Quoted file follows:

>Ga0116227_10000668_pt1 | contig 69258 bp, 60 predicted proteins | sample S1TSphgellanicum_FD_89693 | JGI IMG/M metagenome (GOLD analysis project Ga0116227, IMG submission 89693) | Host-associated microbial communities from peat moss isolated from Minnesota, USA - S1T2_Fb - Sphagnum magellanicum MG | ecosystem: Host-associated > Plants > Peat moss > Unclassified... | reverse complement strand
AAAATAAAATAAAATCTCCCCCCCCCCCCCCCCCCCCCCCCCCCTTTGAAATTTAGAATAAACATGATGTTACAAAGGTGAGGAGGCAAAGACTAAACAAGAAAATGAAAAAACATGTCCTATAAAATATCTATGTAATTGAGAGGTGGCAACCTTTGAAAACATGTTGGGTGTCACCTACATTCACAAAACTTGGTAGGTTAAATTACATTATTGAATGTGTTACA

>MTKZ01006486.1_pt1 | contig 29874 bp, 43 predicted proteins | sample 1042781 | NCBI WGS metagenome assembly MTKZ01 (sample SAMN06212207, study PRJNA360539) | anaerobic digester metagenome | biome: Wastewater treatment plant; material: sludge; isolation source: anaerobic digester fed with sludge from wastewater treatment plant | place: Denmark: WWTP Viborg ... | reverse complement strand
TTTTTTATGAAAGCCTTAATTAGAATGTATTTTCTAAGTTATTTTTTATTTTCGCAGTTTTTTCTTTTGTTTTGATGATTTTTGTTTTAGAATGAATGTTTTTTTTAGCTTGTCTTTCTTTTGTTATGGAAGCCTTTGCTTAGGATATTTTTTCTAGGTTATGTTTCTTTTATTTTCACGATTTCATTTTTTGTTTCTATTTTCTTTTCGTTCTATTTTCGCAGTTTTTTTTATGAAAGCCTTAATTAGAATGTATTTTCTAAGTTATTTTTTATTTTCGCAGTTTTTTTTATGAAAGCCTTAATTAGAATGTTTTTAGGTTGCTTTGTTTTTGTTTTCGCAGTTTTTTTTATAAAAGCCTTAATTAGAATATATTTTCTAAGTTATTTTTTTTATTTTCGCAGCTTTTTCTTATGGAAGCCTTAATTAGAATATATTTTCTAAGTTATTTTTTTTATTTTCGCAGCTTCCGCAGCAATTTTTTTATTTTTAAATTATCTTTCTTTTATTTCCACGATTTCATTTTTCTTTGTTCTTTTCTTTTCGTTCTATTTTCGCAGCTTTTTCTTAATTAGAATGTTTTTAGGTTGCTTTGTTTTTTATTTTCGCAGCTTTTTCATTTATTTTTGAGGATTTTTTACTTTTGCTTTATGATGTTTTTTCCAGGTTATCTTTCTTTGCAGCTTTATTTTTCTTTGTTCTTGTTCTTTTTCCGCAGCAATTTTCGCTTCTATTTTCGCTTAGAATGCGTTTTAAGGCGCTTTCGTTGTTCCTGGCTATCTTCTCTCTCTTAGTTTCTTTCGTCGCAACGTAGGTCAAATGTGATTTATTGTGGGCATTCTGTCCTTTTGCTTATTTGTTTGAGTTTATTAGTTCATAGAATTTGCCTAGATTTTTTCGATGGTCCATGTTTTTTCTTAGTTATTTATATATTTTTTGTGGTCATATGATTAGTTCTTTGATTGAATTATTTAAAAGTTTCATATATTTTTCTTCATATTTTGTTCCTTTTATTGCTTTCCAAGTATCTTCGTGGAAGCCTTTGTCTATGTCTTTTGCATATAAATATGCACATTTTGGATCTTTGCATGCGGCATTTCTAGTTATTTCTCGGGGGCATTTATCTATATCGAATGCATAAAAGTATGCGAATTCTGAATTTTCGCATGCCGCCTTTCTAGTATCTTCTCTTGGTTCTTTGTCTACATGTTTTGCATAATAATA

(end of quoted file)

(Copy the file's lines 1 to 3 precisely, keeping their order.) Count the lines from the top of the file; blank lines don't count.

>Ga0116227_10000668_pt1 | contig 69258 bp, 60 predicted proteins | sample S1TSphgellanicum_FD_89693 | JGI IMG/M metagenome (GOLD analysis project Ga0116227, IMG submission 89693) | Host-associated microbial communities from peat moss isolated from Minnesota, USA - S1T2_Fb - Sphagnum magellanicum MG | ecosystem: Host-associated > Plants > Peat moss > Unclassified... | reverse complement strand
AAAATAAAATAAAATCTCCCCCCCCCCCCCCCCCCCCCCCCCCCTTTGAAATTTAGAATAAACATGATGTTACAAAGGTGAGGAGGCAAAGACTAAACAAGAAAATGAAAAAACATGTCCTATAAAATATCTATGTAATTGAGAGGTGGCAACCTTTGAAAACATGTTGGGTGTCACCTACATTCACAAAACTTGGTAGGTTAAATTACATTATTGAATGTGTTACA

>MTKZ01006486.1_pt1 | contig 29874 bp, 43 predicted proteins | sample 1042781 | NCBI WGS metagenome assembly MTKZ01 (sample SAMN06212207, study PRJNA360539) | anaerobic digester metagenome | biome: Wastewater treatment plant; material: sludge; isolation source: anaerobic digester fed with sludge from wastewater treatment plant | place: Denmark: WWTP Viborg ... | reverse complement strand